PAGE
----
Author + information
- Bruce A. Kottke, MD⁎ ()
- ↵⁎Internal Medicine, Clark and Daughtrey LLP, 130 Pablo Street, Lakeland, Florida 33803
In their State-of-the-Art paper, Gasparyan et al. (1) provide an excellent review of the potential factors responsible for aspirin resistance. As they point out, a major problem is the lack of an accurate, reproducible, and practical quantitative test for measuring platelet activation. All commercially available tests use the measurement of the transmission of light through a suspension of platelets or the passage of cells through a narrow aperture. Both of these techniques are limited in that they detect macroaggregates but not microaggregates of platelets. This limitation is easily demonstrated by performing a dose-response test by adding linearly increasing doses of a glycoprotein IIb/IIIa inhibitor such as abciximab, eptifibatide, or tirofiban to the sample before measuring the percent inhibition produced by the addition. When this is done with any of the commercially available tests and the dose is plotted against the percent inhibition, the response in not linear, but flattens out at approximately 80% inhibition, which is close to the degree of inhibition that is likely to be clinically desirable. This problem can be overcome if, instead of using the commercial tests, one uses an automatic cell counter to count individual platelets before and after the addition of the agonist. The percent inhibition is the difference between the before and after counts divided by the before count. When a dose-response test with a glycoprotein IIb/IIIa inhibitor is performed by using this technique, the response is linear throughout the entire range of inhibition. An ideal test for platelet activation would eliminate the need for the use of an agonist. Such a test would reflect in vivo activation at the time the sample was drawn. To avoid use of an agonist, it would need to be extremely sensitive. To allow for establishment of its specificity, it would need to be quantitative. When platelets become activated, one of the first effects is the release of platelet microparticles that can be identified by flow cytometry. These microparticles have all of the surface markers of platelets that can be detected with fluorescent-labeled antibodies. Because each activated platelet releases large numbers of microparticles, each with multiple markers, a modified flow cytometer could be developed specifically to detect these markers on microparticles and, thus, be a very sensitive measure of platelet activation. Such a machine would have great utility as a tool for adjusting the doses of antiplatelet therapy, detecting resistance to antiplatelet agents such as aspirin and clopidogrel, and in detecting early acute cardiac events.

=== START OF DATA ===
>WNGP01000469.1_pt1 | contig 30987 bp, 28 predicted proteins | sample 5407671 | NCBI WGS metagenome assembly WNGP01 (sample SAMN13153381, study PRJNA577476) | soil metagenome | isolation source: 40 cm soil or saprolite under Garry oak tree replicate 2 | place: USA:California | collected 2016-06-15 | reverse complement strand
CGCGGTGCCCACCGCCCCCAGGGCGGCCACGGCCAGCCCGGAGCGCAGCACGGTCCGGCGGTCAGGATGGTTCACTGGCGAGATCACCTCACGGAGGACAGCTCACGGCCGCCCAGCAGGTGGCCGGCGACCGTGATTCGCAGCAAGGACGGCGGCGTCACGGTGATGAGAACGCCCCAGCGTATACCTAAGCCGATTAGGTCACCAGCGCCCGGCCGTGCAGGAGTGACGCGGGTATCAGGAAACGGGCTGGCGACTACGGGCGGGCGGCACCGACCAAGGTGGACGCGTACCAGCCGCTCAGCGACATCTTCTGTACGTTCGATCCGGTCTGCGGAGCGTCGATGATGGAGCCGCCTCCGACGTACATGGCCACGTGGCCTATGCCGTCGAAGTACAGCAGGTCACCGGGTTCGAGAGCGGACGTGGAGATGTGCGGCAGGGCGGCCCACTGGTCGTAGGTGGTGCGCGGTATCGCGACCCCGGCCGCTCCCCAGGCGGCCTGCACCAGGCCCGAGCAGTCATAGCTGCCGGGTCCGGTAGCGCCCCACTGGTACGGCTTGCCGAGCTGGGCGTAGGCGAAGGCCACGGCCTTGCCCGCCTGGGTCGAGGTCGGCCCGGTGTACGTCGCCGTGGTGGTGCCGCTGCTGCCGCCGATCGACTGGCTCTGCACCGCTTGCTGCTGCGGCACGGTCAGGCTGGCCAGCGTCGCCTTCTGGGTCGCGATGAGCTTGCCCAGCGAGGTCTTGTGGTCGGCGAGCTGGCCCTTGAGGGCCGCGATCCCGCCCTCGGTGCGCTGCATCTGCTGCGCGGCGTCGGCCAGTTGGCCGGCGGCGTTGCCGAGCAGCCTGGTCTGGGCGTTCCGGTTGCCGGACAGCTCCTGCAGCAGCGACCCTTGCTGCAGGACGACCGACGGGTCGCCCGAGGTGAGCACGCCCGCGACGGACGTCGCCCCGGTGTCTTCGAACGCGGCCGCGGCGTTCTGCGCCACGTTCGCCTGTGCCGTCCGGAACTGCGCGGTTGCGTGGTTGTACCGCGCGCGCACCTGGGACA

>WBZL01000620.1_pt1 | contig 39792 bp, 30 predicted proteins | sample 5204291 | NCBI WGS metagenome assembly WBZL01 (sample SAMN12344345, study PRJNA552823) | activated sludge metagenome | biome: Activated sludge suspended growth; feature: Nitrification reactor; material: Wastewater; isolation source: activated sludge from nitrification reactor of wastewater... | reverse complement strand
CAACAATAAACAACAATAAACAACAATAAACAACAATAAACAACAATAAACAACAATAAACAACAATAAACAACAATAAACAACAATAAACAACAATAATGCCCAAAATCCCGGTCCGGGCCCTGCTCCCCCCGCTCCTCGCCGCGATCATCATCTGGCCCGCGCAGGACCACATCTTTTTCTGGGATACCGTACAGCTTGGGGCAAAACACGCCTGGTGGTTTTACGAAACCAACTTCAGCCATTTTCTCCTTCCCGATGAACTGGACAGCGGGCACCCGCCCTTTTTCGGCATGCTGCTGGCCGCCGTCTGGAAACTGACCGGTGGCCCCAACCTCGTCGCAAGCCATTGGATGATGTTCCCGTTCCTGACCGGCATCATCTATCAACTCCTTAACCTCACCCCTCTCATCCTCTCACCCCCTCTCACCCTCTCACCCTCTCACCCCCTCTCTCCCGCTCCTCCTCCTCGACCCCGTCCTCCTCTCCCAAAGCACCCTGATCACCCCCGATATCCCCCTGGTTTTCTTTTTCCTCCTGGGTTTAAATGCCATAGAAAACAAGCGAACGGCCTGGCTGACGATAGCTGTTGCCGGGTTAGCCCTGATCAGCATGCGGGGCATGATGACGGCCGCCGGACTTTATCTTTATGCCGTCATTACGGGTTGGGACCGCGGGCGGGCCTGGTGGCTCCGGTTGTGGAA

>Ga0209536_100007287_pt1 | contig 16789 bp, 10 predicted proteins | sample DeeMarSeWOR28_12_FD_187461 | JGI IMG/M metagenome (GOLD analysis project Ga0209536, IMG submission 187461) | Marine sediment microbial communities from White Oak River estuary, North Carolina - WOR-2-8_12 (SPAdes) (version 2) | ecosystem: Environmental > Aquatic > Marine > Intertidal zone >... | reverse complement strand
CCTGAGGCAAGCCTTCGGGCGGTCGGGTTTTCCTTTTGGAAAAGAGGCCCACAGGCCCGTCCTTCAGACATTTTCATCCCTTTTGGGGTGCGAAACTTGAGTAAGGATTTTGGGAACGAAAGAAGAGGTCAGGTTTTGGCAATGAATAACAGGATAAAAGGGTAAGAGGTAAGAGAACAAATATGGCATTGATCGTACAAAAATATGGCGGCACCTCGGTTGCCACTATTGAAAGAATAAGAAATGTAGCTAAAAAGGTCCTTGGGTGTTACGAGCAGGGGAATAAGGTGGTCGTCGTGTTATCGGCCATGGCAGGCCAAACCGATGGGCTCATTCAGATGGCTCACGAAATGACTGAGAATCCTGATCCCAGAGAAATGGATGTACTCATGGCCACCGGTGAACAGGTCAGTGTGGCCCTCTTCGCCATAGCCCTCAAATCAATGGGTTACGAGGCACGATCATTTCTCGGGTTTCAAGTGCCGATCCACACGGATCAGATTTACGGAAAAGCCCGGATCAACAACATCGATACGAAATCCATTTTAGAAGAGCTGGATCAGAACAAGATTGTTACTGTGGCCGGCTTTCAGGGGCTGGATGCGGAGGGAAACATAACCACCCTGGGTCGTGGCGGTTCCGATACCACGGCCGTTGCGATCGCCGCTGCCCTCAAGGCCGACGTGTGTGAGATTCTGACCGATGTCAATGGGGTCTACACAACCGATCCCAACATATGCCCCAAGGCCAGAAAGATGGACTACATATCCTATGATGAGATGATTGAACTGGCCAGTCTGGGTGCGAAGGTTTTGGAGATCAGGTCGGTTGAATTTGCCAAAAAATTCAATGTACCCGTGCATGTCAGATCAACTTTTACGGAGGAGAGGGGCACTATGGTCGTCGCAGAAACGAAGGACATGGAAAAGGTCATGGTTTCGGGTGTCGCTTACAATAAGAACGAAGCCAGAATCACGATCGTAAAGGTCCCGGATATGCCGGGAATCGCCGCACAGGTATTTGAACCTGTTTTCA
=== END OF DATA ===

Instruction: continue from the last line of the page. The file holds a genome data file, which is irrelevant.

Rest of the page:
- American College of Cardiology Foundation